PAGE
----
Every year, we tea sommeliers are subjected to a marathon: the Darjeeling spring harvests. Samples of new-season teas from the region arrive in bags of ten, twenty or thirty. You must taste them within half a day if you want to be in with a chance of getting hold of the tea. The sooner you buy, the more expensive it is, but the longer you wait, the more you run the risk of missing out on the teas you want. This process, which only takes place for Darjeeling because sales go to the highest bidder and batches don’t exceed a few dozen kilos, lasts about six weeks. By the end, the entire spring production has been sold and the tea bushes, distressed by three consecutive harvests, take a rest before resuming their growth. An observation at this point: every year, these teas are worth more and more. Yet all the gardens in Darjeeling claim to be losing money due to rising production costs, and the increases don’t appear to benefit the pickers. The Mckinsey audits, which were so maligned on the eve of the election, would be invaluable in shedding light on this mystery.
In a turbulent world, it’s good to take time out for tea. As spring approaches, bringing with it the first flowers and fresh green shoots, let’s taste those that have just arrived from the Himalayas. The earliest Camelia sinensis plants are growing again on the foothills of this famous mountain range and the tea season is just beginning in Darjeeling. After a harsh winter and a long dormancy, the tea bushes are awakening. The youngest leaves picked from the end of each stem develop floral, almond and herbaceous aromas in the cup.
I’ve just bought a batch of Rohini Early Spring Ex 4 and of Millikthong Early Spring Ex 2. Once they arrive in France and are sent to the lab for analysis, according to our Safetea™* process, they will be available. These teas will offer a moment’s pause, the scent of spring, and a brief respite from the tumult of the world.
*Palais des Thés is committed to offering its customers only certified organically grown teas or teas that have been analysed in an independent laboratory to ensure they comply with European legislation.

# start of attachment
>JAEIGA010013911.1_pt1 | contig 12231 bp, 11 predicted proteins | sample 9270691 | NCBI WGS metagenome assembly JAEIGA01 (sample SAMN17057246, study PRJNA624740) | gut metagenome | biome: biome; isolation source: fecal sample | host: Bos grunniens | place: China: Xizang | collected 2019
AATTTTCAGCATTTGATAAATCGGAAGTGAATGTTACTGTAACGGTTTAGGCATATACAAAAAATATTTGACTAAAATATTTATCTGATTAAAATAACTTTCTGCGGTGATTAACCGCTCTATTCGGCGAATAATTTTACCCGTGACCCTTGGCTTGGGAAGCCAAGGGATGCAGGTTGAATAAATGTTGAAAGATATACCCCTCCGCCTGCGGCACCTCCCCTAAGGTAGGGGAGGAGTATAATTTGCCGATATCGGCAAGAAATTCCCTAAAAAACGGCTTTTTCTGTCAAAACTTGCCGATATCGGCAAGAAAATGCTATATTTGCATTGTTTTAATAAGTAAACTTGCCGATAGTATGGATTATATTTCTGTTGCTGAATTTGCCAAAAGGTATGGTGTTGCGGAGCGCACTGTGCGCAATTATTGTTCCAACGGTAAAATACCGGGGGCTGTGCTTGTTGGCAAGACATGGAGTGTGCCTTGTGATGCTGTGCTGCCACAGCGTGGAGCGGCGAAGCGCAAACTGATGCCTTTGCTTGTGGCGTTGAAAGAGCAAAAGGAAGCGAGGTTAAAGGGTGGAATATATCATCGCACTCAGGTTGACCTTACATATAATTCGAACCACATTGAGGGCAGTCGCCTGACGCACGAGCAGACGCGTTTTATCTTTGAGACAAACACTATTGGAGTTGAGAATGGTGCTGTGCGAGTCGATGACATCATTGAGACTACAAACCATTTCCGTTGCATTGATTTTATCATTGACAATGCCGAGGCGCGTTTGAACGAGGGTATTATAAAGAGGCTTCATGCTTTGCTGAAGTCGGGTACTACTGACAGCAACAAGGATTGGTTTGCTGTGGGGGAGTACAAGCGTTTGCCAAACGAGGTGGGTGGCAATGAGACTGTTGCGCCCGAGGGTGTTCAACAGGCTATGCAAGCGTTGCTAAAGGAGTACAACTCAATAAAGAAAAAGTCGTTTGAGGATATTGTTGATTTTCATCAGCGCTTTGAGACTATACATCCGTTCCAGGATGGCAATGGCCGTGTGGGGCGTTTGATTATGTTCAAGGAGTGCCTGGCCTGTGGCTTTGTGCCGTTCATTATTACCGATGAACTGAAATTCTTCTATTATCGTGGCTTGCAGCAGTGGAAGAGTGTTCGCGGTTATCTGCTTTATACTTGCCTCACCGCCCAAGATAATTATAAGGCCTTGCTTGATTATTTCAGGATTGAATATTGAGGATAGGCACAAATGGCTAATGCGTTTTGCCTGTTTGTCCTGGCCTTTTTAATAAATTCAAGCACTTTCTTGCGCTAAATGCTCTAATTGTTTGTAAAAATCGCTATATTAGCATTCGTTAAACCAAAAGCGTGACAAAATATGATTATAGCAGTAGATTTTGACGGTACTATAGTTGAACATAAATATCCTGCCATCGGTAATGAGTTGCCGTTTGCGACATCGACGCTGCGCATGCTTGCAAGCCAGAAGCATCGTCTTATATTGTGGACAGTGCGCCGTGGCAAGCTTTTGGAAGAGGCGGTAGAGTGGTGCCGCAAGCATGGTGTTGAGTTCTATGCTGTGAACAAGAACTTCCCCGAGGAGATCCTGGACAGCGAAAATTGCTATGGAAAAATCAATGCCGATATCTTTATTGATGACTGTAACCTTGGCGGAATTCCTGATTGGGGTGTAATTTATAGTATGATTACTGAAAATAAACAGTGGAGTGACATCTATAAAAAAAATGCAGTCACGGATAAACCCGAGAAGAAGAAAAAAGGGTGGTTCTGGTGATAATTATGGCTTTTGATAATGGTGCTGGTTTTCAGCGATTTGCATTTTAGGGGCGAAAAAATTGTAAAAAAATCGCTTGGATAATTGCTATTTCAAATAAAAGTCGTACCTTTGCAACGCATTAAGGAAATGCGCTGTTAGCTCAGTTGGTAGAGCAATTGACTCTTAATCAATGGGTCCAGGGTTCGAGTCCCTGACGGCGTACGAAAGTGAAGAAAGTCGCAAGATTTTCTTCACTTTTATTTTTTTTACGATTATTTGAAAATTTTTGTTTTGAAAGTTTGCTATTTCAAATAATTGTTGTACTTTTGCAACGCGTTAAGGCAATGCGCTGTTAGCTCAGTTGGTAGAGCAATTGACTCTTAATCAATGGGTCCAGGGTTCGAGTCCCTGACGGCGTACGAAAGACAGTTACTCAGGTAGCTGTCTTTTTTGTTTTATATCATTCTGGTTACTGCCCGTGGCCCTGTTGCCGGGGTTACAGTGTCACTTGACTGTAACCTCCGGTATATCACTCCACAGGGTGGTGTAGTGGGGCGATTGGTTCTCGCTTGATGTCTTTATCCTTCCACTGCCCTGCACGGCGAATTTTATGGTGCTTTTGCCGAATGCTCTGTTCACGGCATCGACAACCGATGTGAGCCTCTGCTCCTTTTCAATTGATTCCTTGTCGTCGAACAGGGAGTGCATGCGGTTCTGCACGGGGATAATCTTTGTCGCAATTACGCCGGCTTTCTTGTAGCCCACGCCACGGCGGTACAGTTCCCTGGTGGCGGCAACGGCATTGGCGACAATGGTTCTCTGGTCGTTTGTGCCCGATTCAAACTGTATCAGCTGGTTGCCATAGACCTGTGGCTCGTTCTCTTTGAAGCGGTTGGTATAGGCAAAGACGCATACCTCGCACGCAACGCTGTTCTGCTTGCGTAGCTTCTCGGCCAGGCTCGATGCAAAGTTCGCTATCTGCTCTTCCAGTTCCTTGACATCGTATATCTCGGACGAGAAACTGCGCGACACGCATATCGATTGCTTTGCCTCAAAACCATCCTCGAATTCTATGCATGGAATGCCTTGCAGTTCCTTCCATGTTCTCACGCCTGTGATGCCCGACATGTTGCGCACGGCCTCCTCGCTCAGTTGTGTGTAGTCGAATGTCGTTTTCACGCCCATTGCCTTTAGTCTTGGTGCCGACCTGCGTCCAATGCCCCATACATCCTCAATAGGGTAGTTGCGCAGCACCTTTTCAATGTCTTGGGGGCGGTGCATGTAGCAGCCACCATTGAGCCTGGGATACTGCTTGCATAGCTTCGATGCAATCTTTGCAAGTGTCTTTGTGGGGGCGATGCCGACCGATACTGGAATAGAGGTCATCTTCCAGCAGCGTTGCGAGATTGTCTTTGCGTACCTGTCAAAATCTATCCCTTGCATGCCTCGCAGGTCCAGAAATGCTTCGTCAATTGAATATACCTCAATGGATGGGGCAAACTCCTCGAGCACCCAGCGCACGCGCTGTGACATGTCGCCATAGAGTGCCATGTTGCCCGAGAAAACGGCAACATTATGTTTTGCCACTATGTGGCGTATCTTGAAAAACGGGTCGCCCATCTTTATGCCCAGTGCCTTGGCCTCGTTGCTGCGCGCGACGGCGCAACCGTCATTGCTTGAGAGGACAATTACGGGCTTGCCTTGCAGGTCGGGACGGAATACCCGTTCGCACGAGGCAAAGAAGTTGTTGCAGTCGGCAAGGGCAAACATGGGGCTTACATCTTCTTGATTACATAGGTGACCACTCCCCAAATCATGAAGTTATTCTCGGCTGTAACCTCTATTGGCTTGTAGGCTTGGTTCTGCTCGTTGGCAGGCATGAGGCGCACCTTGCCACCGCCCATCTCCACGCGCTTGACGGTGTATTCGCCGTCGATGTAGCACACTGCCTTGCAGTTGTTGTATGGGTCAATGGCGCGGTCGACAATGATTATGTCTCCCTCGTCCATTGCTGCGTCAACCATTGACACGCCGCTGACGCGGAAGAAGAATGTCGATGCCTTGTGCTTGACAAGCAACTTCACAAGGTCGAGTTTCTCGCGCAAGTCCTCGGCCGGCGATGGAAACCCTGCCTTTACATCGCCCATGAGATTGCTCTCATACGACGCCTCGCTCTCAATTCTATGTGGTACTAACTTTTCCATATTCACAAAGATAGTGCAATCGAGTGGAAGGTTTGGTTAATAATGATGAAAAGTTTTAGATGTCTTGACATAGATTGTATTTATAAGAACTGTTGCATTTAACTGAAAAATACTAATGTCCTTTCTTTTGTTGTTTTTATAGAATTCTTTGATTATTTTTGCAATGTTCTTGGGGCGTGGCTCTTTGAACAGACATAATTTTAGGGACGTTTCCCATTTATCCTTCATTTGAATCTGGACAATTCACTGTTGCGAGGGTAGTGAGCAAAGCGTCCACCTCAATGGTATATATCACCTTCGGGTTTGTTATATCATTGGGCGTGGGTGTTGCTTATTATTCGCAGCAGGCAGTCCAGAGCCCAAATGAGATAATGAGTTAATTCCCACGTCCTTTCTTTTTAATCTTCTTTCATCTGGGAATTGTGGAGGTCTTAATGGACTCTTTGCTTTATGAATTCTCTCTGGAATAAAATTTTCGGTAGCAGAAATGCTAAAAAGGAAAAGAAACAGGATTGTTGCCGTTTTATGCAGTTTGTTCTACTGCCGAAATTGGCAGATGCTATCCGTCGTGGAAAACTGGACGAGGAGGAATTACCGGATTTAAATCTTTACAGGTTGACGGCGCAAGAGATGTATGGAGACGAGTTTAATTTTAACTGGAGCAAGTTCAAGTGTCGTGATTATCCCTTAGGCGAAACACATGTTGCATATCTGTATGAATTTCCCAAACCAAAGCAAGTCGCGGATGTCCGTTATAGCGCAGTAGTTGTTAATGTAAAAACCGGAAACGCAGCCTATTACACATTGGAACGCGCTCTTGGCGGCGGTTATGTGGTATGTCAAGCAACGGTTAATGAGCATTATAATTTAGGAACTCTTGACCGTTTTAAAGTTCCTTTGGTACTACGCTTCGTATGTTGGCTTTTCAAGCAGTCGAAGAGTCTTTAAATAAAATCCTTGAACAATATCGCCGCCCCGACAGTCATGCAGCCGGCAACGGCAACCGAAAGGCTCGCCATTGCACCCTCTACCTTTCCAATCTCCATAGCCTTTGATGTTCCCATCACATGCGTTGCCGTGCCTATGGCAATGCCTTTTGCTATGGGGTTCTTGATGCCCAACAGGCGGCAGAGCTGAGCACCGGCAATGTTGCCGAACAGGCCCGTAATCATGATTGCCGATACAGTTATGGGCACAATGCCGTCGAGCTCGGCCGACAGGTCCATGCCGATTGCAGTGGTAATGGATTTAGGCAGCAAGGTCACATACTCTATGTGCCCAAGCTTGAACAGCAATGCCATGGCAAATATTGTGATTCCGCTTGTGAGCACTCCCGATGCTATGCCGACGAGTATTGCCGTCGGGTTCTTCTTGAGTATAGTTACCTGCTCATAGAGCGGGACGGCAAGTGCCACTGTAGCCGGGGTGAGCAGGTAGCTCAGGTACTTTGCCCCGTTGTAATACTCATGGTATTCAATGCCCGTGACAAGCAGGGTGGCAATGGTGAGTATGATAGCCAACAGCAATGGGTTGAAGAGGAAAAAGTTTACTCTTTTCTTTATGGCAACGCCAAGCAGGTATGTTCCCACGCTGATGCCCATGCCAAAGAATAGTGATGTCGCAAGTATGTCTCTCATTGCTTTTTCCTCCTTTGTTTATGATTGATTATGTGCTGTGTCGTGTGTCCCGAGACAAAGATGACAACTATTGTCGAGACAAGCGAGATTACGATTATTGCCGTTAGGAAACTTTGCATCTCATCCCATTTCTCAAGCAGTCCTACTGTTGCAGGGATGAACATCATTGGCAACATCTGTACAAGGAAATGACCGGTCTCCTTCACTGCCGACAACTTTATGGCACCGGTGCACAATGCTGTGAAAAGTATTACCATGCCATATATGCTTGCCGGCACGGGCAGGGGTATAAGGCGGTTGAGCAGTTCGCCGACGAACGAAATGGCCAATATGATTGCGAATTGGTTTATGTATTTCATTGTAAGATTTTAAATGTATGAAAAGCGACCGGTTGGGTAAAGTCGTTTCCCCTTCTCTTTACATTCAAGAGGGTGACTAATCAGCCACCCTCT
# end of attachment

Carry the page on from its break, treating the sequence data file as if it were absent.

This year is unlike any other and I have no idea how it will play out in terms of the growing, shipping and availability of premium teas. I’ve just heard from Darjeeling that the very first batch has been harvested. Those of you who’ve been following me for a long time, including fans of first-flush Darjeelings, know that you shouldn’t rush into these things. In this region, the low-altitude plantations are the first to harvest their leaves, as they benefit sooner from milder temperatures. As they warm up, the higher gardens start picking too. The longer the period of dormancy, the slower the sap rises, leading to a greater concentration of essential oils in the leaves. This gives those gardens that harvest later the advantage of quality.
The difference between the climate in the north and south of Japan, combined with the cultivars used in the country, some of which are earlier than others, mean the spring teas vary greatly in terms of when they become available. Traditionally, the well-known Japanese Ichibanchas are picked and processed at the start of May. But with global warming and the new cultivars being used by farmers branching out from the traditional Yabukita, some harvests are taking place earlier in the year. For example, Mr Matsushita’s Shoju, produced using an early tea cultivar grown on the island of Tanegashima, in the south of the archipelago, is already available. It has floral, vegetal and iodine notes. A foretaste of open horizons, and a pure delight.
Two weeks ago I promised you that a wonderful Rohini Early Spring would be arriving, and that it would be available after the obligatory food safety analyses. Sadly, we must wait a little longer. At Palais des Thés we follow our own special procedure, called SafeTea™, which guarantees that our teas meet the optimal food safety standards. We carry out random tests on our organically certified teas (AB label). For all other teas we sell, we ensure they comply with our standards by having them analysed by an independent laboratory. Our checks go beyond the legal requirements. But this does mean we have to wait a few days longer while the tests are being carried out, to ensure the safety of our teas.